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Stroke secondary to atherosclerosis

Contents of this page:


Central nervous system
Central nervous system

Definition    Return to top

Stroke secondary to atherosclerosis refers to loss of neurologic functions (brain attack), which occurs because of atherosclerosis.

Causes    Return to top

Stroke secondary to atherosclerosis affects about 2 out of 1,000 people, or approximately 50% of all those who have strokes.

Atherosclerosis (hardening of the arteries) occurs when sticky, fatty substances called plaque build up in the inner lining of the arteries. The plaque may slowly block or narrow an artery or trigger a clot (thrombus). Clots can lead to stroke.

Risks for stroke secondary to atherosclerosis include:

Symptoms    Return to top

Exams and Tests    Return to top

Testing is the same as for stroke. Blood tests may show high cholesterol levels.

Other tests and procedures that may be performed include:

Treatment    Return to top

Go to the emergency room as quickly as possible if you believe you have had or may be having a stroke. Stroke is an acute, serious condition that should be treated immediately. The most important factor in effective treatment for stroke is arriving at the hospital as early as possible from the onset of symptoms.

The most effective treatment for stroke is intravenous rtPA. This medicine works to dissolve the clot causing the stroke. If received within 3 hours of the first stroke symptoms, the drug can help prevent permanent problems. There is risk of serious bleeding with this treatment so it cannot be used in all cases. 

Patients who can't be treated with clot-busting drugs will receive supportive treatments such as medicines to control blood pressure and high cholesterol, fluids, and medicines to prevent complications such as infections.

Patients may also need physical therapy following stroke. Diet changes may be recommended.

A carotid endarterectomy (removal of plaque from the carotid arteries) may be needed by some people to prevent new strokes.

Outlook (Prognosis)    Return to top

Twenty-five percent of people who have a stroke recover most or all of their function.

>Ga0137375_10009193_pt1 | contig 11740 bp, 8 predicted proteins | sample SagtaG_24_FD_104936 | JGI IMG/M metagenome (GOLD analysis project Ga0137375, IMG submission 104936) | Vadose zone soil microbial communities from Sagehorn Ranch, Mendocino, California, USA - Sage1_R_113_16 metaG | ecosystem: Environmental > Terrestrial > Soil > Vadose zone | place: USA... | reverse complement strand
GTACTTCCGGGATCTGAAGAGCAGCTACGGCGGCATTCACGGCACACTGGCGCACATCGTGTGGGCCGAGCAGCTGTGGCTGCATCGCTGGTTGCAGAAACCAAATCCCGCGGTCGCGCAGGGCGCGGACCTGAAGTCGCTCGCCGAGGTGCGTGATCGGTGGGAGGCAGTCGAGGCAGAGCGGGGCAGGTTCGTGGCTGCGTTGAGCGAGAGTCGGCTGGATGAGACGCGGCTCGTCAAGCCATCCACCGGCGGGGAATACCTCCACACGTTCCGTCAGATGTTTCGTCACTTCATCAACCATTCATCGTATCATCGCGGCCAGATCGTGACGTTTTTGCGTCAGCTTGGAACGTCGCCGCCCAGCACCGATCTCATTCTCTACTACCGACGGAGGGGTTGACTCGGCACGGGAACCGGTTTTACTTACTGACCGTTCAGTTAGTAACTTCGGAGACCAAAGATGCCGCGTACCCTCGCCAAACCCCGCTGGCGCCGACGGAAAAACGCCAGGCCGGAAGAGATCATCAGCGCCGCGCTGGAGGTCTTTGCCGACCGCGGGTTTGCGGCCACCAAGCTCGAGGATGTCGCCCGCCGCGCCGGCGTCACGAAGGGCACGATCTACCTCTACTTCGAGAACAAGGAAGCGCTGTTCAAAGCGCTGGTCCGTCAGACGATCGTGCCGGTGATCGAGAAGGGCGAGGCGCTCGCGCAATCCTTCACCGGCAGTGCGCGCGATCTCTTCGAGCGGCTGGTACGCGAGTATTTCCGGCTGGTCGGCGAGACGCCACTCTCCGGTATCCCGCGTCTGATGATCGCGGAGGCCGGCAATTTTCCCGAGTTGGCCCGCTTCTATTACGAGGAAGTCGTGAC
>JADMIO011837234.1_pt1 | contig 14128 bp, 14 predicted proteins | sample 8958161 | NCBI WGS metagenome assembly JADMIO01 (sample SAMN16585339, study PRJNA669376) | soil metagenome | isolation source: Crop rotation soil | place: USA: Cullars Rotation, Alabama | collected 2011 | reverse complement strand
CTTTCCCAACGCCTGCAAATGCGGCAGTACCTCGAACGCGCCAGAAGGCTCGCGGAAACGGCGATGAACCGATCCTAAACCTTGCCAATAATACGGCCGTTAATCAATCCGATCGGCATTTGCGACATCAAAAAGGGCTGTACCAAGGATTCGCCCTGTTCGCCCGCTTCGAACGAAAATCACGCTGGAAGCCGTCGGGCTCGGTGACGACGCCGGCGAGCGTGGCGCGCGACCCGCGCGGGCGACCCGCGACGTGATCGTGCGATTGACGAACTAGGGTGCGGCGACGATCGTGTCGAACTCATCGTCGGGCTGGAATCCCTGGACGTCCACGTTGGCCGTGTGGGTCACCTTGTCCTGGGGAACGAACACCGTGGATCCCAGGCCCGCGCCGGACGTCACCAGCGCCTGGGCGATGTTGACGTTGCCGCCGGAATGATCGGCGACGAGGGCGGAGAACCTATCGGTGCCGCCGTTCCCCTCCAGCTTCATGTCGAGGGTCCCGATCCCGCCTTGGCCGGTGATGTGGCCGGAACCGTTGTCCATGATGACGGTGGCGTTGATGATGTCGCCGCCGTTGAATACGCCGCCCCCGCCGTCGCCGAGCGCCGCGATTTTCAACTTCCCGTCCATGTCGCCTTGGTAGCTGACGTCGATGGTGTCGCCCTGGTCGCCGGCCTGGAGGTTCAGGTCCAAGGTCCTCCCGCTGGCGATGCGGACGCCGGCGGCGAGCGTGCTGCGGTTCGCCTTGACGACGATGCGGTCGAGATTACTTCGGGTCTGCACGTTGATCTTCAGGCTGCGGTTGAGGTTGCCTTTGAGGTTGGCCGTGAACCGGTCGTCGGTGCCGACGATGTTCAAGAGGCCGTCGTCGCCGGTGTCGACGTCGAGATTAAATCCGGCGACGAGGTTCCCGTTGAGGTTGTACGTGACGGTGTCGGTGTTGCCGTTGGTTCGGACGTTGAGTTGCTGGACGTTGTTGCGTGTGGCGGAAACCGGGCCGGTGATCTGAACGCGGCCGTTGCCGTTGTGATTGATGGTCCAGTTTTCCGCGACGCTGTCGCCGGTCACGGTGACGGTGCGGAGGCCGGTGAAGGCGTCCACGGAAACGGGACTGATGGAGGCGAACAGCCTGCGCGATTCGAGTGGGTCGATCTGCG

However, stroke and its complications can cause death.

Possible Complications    Return to top

When to Contact a Medical Professional    Return to top

Go to the emergency room or call the local emergency number (such as 911) if symptoms occur indicating a stroke.

Prevention    Return to top

The prevention of stroke secondary to atherosclerosis includes control of risk factors. Hypertension, diabetes, heart disease, and other risk factors should be treated as appropriate.

If you smoke, you should stop.

Treatment of TIA can prevent some strokes.

Aspirin therapy (81mg a day or 100mg every other day) is now recommended for stroke prevention in women under 65 as long as the benefits outweigh the risks. It should be considered for women over age 65 only if their blood pressure is controlled and the benefit is greater than the risk of gastrointestinal bleeding and brain hemorrhage.

References    Return to top

Mosca L, Banka CL, Benjamin EJ, et al. Evidence-Based Guidelines for Cardiovascular Disease Prevention in Women: 2007 Update. Circulation. 2007; Published online before print February 19, 2007.

Update Date: 2/20/2007

Updated by: Updated by: A.D.A.M. Editorial Team: Greg Juhn, M.T.P.W., David R. Eltz, Kelli A. Stacy. Previously reviewed by Daniel Kantor, M.D., Director of the Comprehensive MS Center, Neuroscience Institute, University of Florida Health Science Center, Jacksonville, FL. Review provided by VeriMed Healthcare Network. (April 2006)

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